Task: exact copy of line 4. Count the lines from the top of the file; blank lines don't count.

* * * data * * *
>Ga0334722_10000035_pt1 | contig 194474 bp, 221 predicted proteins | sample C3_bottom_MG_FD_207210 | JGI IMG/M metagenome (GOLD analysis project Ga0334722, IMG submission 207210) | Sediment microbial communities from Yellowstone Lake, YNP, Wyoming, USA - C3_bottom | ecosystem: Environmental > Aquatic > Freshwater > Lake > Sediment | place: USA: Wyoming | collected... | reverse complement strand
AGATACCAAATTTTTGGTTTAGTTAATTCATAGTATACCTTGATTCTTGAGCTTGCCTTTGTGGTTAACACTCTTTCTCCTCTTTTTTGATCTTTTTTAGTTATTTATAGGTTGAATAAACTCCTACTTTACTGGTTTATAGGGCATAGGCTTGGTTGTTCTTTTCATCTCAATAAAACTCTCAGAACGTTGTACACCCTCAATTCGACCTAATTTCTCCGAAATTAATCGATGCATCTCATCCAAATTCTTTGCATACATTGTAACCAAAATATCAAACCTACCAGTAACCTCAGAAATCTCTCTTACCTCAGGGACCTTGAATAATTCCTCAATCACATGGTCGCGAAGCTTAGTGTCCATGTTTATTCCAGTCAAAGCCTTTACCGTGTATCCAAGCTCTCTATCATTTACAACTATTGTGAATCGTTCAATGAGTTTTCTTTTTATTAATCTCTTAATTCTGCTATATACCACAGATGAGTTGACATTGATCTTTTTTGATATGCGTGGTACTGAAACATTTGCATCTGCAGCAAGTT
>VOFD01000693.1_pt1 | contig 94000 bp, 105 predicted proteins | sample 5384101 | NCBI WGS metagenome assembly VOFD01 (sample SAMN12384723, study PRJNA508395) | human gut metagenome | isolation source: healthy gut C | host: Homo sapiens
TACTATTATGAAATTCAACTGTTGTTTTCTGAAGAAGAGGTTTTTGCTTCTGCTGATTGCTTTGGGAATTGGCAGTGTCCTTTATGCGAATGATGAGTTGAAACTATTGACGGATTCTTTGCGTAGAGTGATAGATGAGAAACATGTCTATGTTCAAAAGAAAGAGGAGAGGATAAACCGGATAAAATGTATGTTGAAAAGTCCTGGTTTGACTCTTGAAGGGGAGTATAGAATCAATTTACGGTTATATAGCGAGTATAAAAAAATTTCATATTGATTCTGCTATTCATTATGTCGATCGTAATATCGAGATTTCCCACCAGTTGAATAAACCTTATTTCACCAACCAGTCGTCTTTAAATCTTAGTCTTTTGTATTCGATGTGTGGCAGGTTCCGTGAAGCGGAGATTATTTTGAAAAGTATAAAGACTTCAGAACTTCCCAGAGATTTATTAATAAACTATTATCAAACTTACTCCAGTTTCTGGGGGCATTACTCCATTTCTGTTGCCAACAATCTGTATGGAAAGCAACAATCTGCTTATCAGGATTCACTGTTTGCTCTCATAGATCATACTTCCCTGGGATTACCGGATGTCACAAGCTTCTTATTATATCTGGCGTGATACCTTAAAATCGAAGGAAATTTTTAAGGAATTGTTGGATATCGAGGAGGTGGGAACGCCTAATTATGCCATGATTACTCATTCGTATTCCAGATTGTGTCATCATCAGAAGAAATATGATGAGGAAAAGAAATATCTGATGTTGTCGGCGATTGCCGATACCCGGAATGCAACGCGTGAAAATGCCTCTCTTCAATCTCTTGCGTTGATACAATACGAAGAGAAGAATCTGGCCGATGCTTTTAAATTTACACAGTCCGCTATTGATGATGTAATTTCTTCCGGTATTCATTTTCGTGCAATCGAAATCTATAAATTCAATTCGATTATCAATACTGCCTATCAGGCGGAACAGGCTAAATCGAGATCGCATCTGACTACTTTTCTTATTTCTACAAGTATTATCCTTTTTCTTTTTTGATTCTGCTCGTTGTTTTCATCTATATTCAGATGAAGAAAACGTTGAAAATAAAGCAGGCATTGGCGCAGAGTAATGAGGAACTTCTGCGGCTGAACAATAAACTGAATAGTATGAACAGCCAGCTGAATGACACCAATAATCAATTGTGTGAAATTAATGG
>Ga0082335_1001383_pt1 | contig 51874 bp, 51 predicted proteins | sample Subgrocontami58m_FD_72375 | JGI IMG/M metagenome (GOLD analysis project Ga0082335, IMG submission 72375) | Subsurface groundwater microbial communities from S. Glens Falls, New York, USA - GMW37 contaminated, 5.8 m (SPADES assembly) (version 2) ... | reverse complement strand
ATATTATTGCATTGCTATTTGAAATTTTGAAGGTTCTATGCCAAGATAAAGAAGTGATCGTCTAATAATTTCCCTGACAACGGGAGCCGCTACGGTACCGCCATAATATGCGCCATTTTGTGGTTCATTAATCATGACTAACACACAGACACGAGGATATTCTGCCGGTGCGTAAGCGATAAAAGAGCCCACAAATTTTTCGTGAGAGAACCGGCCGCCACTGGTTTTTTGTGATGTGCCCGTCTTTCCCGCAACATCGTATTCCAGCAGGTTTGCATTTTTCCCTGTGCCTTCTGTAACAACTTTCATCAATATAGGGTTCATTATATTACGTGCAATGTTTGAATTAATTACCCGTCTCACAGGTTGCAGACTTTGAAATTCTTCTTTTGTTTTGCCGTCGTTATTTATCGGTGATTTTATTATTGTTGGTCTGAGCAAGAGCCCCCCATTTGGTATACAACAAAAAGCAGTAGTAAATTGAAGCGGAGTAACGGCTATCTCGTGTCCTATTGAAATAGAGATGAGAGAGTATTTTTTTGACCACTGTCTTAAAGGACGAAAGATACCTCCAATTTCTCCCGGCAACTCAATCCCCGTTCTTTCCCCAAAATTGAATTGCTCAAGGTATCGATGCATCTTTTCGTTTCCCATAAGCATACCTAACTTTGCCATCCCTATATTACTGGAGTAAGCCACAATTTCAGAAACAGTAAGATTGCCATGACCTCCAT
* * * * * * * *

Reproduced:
TACTATTATGAAATTCAACTGTTGTTTTCTGAAGAAGAGGTTTTTGCTTCTGCTGATTGCTTTGGGAATTGGCAGTGTCCTTTATGCGAATGATGAGTTGAAACTATTGACGGATTCTTTGCGTAGAGTGATAGATGAGAAACATGTCTATGTTCAAAAGAAAGAGGAGAGGATAAACCGGATAAAATGTATGTTGAAAAGTCCTGGTTTGACTCTTGAAGGGGAGTATAGAATCAATTTACGGTTATATAGCGAGTATAAAAAAATTTCATATTGATTCTGCTATTCATTATGTCGATCGTAATATCGAGATTTCCCACCAGTTGAATAAACCTTATTTCACCAACCAGTCGTCTTTAAATCTTAGTCTTTTGTATTCGATGTGTGGCAGGTTCCGTGAAGCGGAGATTATTTTGAAAAGTATAAAGACTTCAGAACTTCCCAGAGATTTATTAATAAACTATTATCAAACTTACTCCAGTTTCTGGGGGCATTACTCCATTTCTGTTGCCAACAATCTGTATGGAAAGCAACAATCTGCTTATCAGGATTCACTGTTTGCTCTCATAGATCATACTTCCCTGGGATTACCGGATGTCACAAGCTTCTTATTATATCTGGCGTGATACCTTAAAATCGAAGGAAATTTTTAAGGAATTGTTGGATATCGAGGAGGTGGGAACGCCTAATTATGCCATGATTACTCATTCGTATTCCAGATTGTGTCATCATCAGAAGAAATATGATGAGGAAAAGAAATATCTGATGTTGTCGGCGATTGCCGATACCCGGAATGCAACGCGTGAAAATGCCTCTCTTCAATCTCTTGCGTTGATACAATACGAAGAGAAGAATCTGGCCGATGCTTTTAAATTTACACAGTCCGCTATTGATGATGTAATTTCTTCCGGTATTCATTTTCGTGCAATCGAAATCTATAAATTCAATTCGATTATCAATACTGCCTATCAGGCGGAACAGGCTAAATCGAGATCGCATCTGACTACTTTTCTTATTTCTACAAGTATTATCCTTTTTCTTTTTTGATTCTGCTCGTTGTTTTCATCTATATTCAGATGAAGAAAACGTTGAAAATAAAGCAGGCATTGGCGCAGAGTAATGAGGAACTTCTGCGGCTGAACAATAAACTGAATAGTATGAACAGCCAGCTGAATGACACCAATAATCAATTGTGTGAAATTAATGG